Although waste management has undoubtedly improved over the past decade, Cyprus still recycles only 19% of its trash, far behind the EU average, which is 44%. How can local stakeholders and tourism establishments solve the issue?
In full sun, on a crowded beach in the resort of Ayia Napa in Cyprus, tourists throw cans in recycling bins. The Mediterranean island receives more visitors than ever and this tourist influx has put under pressure: it must develop recycling. Cyprus, considered a safe destination compared to other countries in the region, recorded 3.18 million tourist arrivals in 2016, a figure expected to increase 8% this year. For experts in tourism and the environment it is largely the tourist boom that generated the increase of waste.
It is “a great challenge for the island,” admits Panicos Michael, a five stars hotel manager at Alion Beach. In 2013, 79% of municipal waste Cyprus ended at the landfill – the last figure available on Eurostat – a rate well above the EU average which was then 28%. The Cypriot authorities with the support of the tourism industry have put certain efforts to reduce the proportion of waste ending in landfills. Michael introduced waste sorting in his hotel in 2003 and ensures that he has halved its waste volume per customer since then. The town of Ayia Napa wants to go further and plans to launch by spring 2018 collection of organic waste in hotels. The local authorities have also installed recycling bins in places popular with tourists. “This is a very good idea because the garbage is a worldwide problem,” said Helen Mikhaylenko Russian, a 23 years old Russian tourist in sunglasses and black bikini. “People drink lots of beer and they should sort out” their cans, she said.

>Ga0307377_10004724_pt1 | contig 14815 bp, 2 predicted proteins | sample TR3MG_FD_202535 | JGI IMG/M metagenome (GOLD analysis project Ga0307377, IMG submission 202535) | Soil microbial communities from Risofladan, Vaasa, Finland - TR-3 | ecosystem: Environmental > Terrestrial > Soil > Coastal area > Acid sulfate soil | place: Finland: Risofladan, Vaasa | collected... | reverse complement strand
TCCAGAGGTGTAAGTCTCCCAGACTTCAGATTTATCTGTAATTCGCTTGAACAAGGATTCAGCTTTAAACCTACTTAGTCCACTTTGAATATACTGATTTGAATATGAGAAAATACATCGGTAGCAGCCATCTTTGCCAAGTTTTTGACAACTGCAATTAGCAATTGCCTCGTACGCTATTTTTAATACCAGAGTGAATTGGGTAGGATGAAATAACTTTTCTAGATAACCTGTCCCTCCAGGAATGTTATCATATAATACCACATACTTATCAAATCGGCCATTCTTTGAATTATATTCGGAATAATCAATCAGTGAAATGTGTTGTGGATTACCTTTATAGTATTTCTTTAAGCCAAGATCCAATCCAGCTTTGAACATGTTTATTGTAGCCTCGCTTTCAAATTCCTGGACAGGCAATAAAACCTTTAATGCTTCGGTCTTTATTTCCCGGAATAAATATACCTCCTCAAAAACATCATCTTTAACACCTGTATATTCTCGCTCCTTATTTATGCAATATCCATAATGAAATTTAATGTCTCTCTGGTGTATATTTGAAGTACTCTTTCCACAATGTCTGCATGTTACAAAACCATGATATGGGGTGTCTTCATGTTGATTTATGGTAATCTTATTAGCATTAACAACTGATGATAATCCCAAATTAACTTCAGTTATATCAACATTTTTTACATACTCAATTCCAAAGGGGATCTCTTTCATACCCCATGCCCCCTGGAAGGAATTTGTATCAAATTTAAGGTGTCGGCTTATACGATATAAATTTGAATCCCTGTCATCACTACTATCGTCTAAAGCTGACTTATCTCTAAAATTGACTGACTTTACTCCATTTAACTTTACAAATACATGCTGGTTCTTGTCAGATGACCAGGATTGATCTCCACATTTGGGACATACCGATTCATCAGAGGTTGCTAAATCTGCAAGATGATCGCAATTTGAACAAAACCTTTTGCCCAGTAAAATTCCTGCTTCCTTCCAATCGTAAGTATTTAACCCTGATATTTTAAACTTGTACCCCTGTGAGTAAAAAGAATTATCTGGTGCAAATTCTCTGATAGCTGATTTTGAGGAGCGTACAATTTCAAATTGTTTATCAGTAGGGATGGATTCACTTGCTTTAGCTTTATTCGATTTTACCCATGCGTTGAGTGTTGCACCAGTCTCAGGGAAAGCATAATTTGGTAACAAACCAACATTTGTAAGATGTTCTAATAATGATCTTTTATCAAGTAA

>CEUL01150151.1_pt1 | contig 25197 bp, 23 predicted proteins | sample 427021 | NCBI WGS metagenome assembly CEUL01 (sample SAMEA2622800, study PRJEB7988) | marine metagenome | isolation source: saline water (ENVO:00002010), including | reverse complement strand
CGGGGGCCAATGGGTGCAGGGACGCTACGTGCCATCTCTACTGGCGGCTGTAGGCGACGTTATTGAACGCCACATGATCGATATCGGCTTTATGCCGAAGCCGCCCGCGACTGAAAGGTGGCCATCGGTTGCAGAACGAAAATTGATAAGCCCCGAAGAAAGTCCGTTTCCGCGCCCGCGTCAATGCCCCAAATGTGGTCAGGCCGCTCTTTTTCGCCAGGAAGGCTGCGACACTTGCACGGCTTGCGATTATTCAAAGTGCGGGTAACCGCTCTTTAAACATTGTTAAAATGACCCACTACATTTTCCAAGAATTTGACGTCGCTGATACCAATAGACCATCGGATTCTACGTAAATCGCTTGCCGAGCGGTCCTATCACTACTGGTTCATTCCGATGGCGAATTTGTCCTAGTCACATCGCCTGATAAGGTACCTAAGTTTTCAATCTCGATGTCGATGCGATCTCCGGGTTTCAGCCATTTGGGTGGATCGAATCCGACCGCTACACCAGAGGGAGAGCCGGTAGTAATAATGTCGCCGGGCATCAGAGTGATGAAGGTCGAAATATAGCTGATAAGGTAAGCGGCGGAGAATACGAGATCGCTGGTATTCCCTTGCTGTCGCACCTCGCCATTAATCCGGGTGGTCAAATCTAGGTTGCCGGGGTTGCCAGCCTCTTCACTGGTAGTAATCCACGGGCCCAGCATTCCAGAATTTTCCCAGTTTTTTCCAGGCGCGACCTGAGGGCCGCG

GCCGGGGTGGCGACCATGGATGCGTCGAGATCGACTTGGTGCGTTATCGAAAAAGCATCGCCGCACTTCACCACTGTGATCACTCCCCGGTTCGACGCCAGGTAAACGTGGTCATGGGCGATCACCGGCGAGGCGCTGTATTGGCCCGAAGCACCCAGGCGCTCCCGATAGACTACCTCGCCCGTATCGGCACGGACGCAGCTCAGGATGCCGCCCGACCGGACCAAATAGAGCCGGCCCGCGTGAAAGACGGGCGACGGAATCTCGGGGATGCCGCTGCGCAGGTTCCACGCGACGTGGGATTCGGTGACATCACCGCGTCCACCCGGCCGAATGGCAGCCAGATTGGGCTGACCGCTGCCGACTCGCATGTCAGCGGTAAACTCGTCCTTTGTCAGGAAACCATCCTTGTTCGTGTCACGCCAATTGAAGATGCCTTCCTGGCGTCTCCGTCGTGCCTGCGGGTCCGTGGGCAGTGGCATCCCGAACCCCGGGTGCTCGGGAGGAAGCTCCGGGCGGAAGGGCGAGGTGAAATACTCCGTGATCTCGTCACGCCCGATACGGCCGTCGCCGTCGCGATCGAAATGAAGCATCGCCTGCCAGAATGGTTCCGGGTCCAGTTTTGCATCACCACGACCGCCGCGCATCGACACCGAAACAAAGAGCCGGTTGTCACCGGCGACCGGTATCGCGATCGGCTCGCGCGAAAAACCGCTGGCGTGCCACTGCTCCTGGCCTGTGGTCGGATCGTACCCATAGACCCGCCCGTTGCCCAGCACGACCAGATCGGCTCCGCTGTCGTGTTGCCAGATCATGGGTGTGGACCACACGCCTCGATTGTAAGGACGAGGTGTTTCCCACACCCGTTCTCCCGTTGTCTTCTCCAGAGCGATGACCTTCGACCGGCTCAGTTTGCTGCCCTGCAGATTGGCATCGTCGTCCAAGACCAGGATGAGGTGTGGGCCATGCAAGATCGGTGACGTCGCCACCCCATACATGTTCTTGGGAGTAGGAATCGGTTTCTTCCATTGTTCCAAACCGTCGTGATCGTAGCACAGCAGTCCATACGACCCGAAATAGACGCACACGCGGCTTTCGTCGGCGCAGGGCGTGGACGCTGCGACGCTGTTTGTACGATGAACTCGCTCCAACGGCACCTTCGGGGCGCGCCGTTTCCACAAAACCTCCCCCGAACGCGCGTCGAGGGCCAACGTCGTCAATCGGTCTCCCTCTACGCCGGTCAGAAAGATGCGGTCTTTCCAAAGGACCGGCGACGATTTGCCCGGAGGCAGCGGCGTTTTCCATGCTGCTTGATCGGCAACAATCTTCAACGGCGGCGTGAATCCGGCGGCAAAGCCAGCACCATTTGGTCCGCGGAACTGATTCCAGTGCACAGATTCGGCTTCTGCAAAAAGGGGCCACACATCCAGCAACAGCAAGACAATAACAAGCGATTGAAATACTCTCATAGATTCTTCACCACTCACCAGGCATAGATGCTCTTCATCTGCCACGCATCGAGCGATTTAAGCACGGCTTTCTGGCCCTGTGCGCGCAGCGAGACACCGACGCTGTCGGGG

Green Dot safeguarding the recycling rate and driving forward the trend
Kyriakos Parpounas of Green Dot, which manages about half the waste recycling in Cyprus, home to 866,000 permanent residents. Created in 2005 in response to an EU law requiring better sorting, Green Dot has conducted a series of educational and media campaigns encouraging Cypriots to “reduce, reuse and recycle”. Located in a drab industrial area just outside Nicosia, the Cypriot capital, Green Dot processes about 12 tons of waste per day.
A man dives into a waste container which are then transported by conveyor belt in a warehouse. Near the conveyor belt, fifteen handlers sort by hand, separating plastic bottles, cans and cartons. According to the manager of the factory, Andreas Andreou, about one fifth of waste arriving should actually be sent to landfill as non-recyclable items. The day before, the corpse of a dog even appeared on the treadmill. “We started from zero, there was no infrastructure or culture sorting”, justifies Mr. Parpounas, before one of the two Green Dot plants was built.
At the time of its establishment, Green Dot had presented a list of ten demands to the government. Twelve years later, seven have not been met, he said. The organization has especially called for the establishment of a fee system proportionate to the volume or weight of waste, promote recycling, and the creation of a landfill tax. “We are late in behavior and recycling habits but also because the appropriate infrastructure (recycling) are not in place,” says the director of the Department of Environment, Costas Hadjipanayiotou.
Philippos Drousiotis, the “Cyprus Sustainable Tourism Initiative”, says the hotels as their customers have welcomed the efforts to limit the use of plastic bottles. Near a beach in Ayia Napa, the Russian Kate Tsurkanova expressed satisfaction now be able to sort out on the beach. “This is perfect. Besides, I just start doing it at home, in Russia,” said the tourist from Moscow. “I wish there was more garbage like that everywhere.”
Source: L’Orient LeJour
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